On a network server, you must allocate enough space for all the files that will be opened by all the users on the network. The default value is 2048 bytes--enough space to hold the information for 66 files with paths averaging 20 characters, or about 28 files in a worst-case scenario. If you know that paths on your system average more than 20 characters or that you will be opening many files, you should use the /F parameter to give Share more space for the FILES table.

The /L Parameter

The /L parameter controls the number of simultaneous locks that Share can handle. A low number of Share locks is a common problem for Microsoft Access users on networks. The syntax for the /L parameter is
   SHARE /L:<n>

where <n> is an integer between 1 and approximately 3800 (depending on the size of other applications loaded). The default is 20 locks.

Opening a file on a server requires at least one lock. In addition, most network programs use several more locks per file. They lock individual records, and even individual fields within records. Most multiuser databases use many locks--sometimes 10 or more per file. On a network, with several users opening each file, Share's 20-lock default can be used up almost instantly. The number of Share locks used by Microsoft Access varies, depending on the amount of data that is accessed. A rough estimate of the number of locks needed is 5 times the number of records that will be accessed at any given time. During the Microsoft Access installation process, the SETUP.EXE program automatically sets the number of locks to 500.

Use the /L parameter to increase the number of locks allowed to prevent Share lock errors. The /L setting should be at least the number of files you have specified in your CONFIG.SYS file. If you are running a multiuser program that opens many files, consider setting /L to at least twice the number of open files allowed, or in the case of Microsoft Access, 5 times the number.

Questions and Answers About Share and Microsoft Access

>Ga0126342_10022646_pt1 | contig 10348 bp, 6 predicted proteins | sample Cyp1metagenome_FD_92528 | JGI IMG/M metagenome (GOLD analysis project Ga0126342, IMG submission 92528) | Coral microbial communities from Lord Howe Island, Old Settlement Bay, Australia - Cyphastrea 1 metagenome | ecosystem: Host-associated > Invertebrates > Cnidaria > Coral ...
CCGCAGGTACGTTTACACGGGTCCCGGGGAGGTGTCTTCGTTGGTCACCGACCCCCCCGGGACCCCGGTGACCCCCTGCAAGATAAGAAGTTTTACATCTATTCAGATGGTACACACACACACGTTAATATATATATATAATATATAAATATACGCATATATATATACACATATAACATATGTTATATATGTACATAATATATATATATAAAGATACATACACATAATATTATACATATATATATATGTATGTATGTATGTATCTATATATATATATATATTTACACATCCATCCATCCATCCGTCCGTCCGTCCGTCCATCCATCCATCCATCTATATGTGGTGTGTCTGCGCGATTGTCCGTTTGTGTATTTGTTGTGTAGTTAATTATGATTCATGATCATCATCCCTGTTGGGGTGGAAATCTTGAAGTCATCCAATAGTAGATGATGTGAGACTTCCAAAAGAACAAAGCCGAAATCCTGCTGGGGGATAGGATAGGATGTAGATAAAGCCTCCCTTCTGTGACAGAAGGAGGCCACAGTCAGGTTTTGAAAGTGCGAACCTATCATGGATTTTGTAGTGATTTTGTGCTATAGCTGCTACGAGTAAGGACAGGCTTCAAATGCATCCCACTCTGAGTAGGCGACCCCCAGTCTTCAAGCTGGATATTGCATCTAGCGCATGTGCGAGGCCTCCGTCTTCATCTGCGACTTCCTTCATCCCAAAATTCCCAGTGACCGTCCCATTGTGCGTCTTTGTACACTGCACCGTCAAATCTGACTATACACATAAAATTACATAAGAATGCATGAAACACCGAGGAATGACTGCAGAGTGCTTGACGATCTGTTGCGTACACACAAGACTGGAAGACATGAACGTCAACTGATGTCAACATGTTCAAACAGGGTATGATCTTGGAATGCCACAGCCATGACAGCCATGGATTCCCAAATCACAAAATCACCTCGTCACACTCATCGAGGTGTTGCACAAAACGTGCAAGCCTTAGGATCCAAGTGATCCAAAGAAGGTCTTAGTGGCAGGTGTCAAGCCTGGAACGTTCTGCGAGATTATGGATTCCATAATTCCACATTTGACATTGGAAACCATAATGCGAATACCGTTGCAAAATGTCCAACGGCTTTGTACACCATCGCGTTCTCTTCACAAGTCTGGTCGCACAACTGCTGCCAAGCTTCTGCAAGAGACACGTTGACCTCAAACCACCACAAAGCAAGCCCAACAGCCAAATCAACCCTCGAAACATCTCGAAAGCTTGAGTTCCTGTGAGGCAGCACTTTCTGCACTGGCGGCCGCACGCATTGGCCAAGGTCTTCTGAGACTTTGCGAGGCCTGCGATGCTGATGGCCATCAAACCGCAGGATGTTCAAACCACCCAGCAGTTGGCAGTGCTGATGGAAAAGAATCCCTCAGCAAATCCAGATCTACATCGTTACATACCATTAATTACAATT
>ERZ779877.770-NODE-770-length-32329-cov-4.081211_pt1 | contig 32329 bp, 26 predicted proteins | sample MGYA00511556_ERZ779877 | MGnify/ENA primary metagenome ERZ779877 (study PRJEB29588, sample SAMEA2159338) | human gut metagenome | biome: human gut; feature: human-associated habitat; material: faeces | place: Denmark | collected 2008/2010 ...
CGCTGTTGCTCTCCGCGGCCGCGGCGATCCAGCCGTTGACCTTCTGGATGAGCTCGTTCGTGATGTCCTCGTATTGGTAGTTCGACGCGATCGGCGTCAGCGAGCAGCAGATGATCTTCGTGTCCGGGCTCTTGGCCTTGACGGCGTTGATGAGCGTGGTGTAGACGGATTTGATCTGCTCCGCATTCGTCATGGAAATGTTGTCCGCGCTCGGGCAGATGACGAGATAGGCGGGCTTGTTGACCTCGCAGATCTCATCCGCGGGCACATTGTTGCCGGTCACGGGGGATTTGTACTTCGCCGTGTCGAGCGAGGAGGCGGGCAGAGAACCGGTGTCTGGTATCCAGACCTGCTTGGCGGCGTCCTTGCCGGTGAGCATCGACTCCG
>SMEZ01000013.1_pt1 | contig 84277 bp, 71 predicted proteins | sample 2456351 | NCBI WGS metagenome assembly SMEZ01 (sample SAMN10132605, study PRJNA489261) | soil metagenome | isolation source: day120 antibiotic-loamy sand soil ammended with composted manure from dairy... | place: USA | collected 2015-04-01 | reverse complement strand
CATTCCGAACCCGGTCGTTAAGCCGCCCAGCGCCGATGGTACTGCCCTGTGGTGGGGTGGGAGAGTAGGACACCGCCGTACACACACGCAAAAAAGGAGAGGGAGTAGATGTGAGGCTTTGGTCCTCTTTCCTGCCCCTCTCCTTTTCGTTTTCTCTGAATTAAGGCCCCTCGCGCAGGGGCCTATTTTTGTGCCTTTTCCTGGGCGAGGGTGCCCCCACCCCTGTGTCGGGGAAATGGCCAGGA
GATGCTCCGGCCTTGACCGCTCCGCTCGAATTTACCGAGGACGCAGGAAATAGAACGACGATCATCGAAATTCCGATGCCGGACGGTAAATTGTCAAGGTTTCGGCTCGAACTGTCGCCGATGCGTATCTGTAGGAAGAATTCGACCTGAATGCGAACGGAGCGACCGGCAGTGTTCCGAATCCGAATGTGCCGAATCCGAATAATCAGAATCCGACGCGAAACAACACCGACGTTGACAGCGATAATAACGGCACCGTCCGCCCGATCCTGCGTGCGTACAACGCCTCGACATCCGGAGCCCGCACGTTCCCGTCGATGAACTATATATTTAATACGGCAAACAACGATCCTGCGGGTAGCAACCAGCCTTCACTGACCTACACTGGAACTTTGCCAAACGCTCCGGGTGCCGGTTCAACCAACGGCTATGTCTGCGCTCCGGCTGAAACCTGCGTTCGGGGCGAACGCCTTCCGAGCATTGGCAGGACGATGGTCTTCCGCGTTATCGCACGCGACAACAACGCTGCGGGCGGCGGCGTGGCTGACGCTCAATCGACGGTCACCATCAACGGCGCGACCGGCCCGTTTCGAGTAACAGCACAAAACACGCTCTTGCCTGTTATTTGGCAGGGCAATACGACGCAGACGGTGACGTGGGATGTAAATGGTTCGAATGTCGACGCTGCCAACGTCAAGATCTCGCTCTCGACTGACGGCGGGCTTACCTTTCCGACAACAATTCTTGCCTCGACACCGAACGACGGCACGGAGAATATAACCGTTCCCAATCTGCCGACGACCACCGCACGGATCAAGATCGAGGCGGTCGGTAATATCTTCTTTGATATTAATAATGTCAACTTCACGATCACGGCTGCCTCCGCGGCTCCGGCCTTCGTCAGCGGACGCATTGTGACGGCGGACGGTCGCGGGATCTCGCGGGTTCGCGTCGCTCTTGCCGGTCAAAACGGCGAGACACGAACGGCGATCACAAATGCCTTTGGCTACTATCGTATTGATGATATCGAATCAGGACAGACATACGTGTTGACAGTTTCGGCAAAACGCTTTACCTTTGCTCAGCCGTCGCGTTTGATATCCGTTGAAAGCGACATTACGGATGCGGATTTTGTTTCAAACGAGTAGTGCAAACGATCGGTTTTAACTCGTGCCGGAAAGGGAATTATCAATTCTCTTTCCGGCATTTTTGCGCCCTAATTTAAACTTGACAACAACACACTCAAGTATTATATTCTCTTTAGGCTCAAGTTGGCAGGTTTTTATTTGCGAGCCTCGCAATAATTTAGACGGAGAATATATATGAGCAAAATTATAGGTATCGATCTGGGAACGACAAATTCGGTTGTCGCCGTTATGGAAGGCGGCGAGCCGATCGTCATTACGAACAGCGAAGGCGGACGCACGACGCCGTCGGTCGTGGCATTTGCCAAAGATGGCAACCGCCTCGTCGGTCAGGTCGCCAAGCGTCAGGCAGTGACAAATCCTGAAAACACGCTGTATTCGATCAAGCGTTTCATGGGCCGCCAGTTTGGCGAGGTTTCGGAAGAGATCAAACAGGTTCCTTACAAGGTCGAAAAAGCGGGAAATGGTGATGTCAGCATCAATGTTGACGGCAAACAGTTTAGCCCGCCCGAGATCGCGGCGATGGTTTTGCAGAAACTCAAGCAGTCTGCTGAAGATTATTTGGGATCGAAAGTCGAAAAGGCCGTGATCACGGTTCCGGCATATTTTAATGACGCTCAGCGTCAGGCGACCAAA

1. Q: Does Microsoft Access use Share if you open a database exclusively?

    A: Yes. Share takes over all File Open calls.
  2. Q: Do any of the ODBC drivers (such as those in the Drivers Pack, or third-party drivers) require Share?

    A: Yes, all of the ODBC drivers require Share, whether in a multiuser or a stand-alone configuration.
  3. Q: What is the highest number of locks Microsoft Access might need?

    A: This is impossible to determine exactly, since it depends on the amount of data that is accessed at any given time. However, a rough estimate is 5 times the number of records that will be accessed at any given time.
  4. Q: What memory does Share use?

    A: Share uses conventional memory, while VShare uses memory from the Windows memory pool (extended, virtual, and so on). You do not need to run both Share and VShare, because VShare disables Share.
  5. Q: Do Share and VShare compete with other applications for memory?

    A: Share is an MS-DOS application that is loaded into the conventional memory area, so it does compete with other programs that use conventional memory. Also, Share requires a small amount of memory to store file and lock information. VShare is a Windows-managed VxD, so it can be allocated in any of the available Windows memory areas and does not impact other applications.
  6. Q: Do transactions use Share?

    A: Yes.
  7. Q: Why do I sometimes get a "Share locks exceeded" message, while at other times I get an "Out of memory" error message?

    A: If you have a Share locking problem, you get an error message identifying Share as the problem. An "Out of memory" message can be caused by a number of other things.


For more information about setting the parameters for share.exe, please see the following article in the Microsoft Knowledge Base:

112125 ACC2: Using SHARE.EXE and VSHARE.386 with Microsoft Access 2.0


Article ID: 113355 - Last Review: November 6, 2000 - Revision: 1.0
  • Microsoft Access 2.0 Standard Edition
kbinfo kbusage KB113355
Retired KB Content Disclaimer
This article was written about products for which Microsoft no longer offers support. Therefore, this article is offered "as is" and will no longer be updated.